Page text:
“Money goes where it’s treated best,” said Cooperman. “Fees are going down. Maybe the hedge fund structure is the wrong structure.” On the same panel, Kyle Bass, the founder of Dallas-based Hayman Capital Management who shot to fame for correctly calling the subprime mortgage market crash in 2007, said of fees: “There should be a correlation to the risk-free rate. They have to come down.” Panelist Paul Brewer, CEO and CIO of London-based Rubicon Fund Management, observed that over the years the hedge fund model has changed. As firms have grown larger, the focus has shifted from performance to asset gathering, he said.

Of course, these and other managers offered familiar-sounding explanations as to why the industry as a whole, and their own funds in particular, had struggled to earn returns high enough to justify their fat fees. Managers for years have bemoaned persistently low interest rates and a lack of volatility in the markets, saying these factors make it much tougher to ply their strategies. Judging by the panel discussions at SALT, managers are not expecting it to get any easier to make money, and they’re having a tough time figuring out how to position their portfolios.

“Nobody knows what the hell is going on,” one veteran hedge fund investor told me. The conference sessions seemed to bear this out, with speakers disagreeing on whether and when a recession will take hold in the U.S., whether there’s still more pain to come in China and even who will be the next U.S. president.

Another investor told me that hedge fund managers have been blaming central bank policies and low volatility for their lackluster performance for years. But when managers finally got what they wanted — volatility returned with a vengeance and the U.S. Federal reserve finally raised rates late last year, albeit just barely — managers did even worse. This investor remarked on the bearish tone of managers at SALT and said it’s hard to get excited about any particular hedge fund strategies right now. Even the much-vaunted quantitative strategies, which performed well last year, are too dependent on leverage. More disturbing, this investor said, is how managers seem to be focusing on returns at all costs. Few are talking about Sharpe ratios or risk-adjusted returns, because they have to go further and further out on the risk spectrum to generate any kind of performance at all.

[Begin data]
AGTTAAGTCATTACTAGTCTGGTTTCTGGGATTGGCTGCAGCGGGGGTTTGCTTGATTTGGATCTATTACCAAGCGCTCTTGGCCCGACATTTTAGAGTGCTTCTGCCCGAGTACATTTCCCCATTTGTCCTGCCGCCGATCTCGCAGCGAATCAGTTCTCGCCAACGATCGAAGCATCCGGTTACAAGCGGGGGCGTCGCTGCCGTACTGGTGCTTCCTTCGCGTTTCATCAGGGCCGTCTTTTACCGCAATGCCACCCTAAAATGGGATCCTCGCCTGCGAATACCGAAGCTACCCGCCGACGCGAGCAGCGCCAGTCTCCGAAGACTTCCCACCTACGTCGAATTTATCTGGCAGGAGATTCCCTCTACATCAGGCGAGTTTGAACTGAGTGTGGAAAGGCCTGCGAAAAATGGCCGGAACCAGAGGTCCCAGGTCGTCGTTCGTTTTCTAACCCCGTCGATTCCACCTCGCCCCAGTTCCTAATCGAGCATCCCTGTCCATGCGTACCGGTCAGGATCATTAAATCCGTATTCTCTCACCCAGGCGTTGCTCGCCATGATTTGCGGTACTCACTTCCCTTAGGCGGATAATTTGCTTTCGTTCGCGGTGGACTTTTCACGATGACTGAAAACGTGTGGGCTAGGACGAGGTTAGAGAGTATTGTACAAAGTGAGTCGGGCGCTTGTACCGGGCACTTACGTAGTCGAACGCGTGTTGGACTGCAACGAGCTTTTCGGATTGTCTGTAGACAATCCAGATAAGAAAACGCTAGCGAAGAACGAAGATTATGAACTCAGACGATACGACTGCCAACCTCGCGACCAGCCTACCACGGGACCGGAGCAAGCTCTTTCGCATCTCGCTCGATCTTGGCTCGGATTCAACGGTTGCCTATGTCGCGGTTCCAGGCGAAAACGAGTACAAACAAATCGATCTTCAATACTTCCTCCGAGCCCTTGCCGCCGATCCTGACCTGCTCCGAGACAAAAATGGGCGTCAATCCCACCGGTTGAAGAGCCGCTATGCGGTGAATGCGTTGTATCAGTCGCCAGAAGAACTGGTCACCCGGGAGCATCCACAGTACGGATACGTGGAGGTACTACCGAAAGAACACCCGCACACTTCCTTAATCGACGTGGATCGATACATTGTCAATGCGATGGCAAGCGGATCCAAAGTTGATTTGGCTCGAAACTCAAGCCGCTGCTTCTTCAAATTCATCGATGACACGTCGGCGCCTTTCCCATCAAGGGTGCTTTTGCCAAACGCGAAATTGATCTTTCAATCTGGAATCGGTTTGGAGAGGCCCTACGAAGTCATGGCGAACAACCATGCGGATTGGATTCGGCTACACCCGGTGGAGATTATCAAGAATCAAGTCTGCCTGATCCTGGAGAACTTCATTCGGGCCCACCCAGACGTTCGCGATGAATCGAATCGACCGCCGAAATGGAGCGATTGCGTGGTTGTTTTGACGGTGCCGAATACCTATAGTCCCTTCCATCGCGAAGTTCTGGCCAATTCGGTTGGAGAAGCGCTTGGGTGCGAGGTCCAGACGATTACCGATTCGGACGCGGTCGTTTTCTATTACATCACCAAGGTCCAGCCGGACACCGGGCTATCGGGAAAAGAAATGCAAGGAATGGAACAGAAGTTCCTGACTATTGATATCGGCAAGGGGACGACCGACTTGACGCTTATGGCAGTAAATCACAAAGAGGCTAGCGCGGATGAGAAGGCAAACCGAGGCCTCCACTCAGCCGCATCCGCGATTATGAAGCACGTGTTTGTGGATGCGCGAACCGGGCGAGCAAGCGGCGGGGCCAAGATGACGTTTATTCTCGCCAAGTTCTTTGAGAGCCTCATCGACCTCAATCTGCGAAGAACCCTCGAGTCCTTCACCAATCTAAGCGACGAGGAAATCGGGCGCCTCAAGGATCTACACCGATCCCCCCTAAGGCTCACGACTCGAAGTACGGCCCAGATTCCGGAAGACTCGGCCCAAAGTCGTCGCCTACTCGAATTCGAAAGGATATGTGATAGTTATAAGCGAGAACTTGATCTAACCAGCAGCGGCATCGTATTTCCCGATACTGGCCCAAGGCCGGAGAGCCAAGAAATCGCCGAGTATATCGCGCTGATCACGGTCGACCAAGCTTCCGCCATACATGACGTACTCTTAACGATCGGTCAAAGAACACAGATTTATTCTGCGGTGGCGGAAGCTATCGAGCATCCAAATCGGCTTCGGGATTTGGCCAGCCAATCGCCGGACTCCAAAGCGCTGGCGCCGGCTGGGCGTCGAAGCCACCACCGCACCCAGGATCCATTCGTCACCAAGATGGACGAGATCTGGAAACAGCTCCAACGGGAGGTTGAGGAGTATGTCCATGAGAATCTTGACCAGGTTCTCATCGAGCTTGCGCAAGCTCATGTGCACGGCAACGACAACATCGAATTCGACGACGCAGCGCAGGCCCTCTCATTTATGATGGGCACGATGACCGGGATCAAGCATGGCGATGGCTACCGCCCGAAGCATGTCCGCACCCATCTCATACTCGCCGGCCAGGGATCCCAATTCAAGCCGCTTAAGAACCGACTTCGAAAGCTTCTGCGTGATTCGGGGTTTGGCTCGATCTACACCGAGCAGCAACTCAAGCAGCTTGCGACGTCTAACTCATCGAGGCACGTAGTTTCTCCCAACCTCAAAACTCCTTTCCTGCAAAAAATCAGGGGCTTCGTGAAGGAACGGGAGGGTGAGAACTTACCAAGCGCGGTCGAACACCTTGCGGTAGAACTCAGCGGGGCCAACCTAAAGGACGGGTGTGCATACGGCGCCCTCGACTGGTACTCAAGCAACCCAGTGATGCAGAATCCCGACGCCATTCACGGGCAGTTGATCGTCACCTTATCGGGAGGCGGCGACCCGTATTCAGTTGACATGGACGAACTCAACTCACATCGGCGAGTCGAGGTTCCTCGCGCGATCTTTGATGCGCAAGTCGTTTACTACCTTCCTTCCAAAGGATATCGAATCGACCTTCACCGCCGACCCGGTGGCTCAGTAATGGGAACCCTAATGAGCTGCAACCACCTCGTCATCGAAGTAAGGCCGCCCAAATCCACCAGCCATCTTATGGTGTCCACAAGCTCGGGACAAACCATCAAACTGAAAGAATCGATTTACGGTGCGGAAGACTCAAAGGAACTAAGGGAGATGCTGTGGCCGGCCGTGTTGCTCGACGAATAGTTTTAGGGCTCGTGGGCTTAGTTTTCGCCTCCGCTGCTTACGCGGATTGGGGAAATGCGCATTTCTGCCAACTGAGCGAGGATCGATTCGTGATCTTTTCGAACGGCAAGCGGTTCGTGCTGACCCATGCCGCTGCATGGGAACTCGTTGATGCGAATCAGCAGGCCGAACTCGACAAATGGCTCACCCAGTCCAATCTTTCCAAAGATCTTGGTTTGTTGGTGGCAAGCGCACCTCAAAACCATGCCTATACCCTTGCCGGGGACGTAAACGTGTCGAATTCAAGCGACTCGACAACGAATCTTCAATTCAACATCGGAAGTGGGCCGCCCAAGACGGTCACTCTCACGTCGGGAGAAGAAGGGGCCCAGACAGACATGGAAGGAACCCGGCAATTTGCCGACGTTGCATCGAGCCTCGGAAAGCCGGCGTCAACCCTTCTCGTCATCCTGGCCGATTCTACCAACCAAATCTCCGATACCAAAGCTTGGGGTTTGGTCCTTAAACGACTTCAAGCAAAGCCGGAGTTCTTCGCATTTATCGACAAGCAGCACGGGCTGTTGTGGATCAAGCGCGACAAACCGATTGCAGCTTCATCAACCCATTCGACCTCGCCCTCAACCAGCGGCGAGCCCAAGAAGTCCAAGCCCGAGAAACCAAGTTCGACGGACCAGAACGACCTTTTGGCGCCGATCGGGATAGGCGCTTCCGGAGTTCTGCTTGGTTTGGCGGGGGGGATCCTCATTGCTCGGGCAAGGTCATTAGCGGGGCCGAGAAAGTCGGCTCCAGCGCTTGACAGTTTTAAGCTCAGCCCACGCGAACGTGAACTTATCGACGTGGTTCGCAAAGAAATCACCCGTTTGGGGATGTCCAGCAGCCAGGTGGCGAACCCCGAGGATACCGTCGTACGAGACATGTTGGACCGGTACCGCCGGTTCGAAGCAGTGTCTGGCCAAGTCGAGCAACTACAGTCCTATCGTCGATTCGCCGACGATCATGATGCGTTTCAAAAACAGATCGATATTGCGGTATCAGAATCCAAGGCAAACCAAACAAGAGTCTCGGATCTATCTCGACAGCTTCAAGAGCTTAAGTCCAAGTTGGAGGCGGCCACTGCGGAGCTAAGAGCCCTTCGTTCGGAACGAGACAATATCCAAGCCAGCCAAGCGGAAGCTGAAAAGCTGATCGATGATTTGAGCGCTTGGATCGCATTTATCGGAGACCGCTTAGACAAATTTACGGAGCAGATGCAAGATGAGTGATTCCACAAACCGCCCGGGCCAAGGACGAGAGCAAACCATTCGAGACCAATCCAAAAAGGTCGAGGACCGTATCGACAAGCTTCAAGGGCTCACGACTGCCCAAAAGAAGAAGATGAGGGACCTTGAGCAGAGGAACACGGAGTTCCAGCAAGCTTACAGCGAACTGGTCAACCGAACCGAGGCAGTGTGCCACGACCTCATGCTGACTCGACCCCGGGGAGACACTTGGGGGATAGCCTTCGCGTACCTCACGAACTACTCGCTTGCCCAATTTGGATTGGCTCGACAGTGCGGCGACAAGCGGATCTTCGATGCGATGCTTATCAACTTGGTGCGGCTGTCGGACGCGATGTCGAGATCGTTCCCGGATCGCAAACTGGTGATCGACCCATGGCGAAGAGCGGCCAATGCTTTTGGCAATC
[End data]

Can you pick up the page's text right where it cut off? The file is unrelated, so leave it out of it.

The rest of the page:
So what does this mean? At a minimum, the hedge fund fee structure, which endured such criticism for years, is finally changing. Anthony Scaramucci, the founder of SkyBridge Capital, which manages $12.7 billion in fund-of-hedge-fund assets, says: “We’re in a low rate, low return environment; the fees are going to come down, no question. I’m negotiating fee breaks for my clients.”

This new, lower-fee reality is proving hard for some managers to take. “A friend of mine who is a hedge fund manager asked, ‘Is this over?’ That’s where I think people get too extreme,” Ted Seides, the former president and co-CIO of hedge fund investment firm Protégé Partners, told me in an interview earlier this year. “The glory days for the industry are over, but hedge funds are definitely not going away. You have to recognize we’re experiencing both secular and cyclical headwinds simultaneously. The secular challenges are real and will cause a sea change in how hedge funds are packaged for investors, but the public scrutiny has been compounded by a particularly challenging cyclical market environment.”

At least one hedge fund manager agrees that the hedge fund industry will weather the current storm. At a media event held in New York last week, Mark Okada, chief investment officer of Dallas-based asset management firm Highland Capital Management, acknowledged that the first quarter was “traumatic” for the industry, and that for past few years, it’s been easy to make money simply being long the stock market. But he thinks this is an increasingly risky place for investors to be. “This is the best time to be thinking about getting into hedge funds,” Okada said. “The smart money will be smart again. I wholeheartedly believe that.”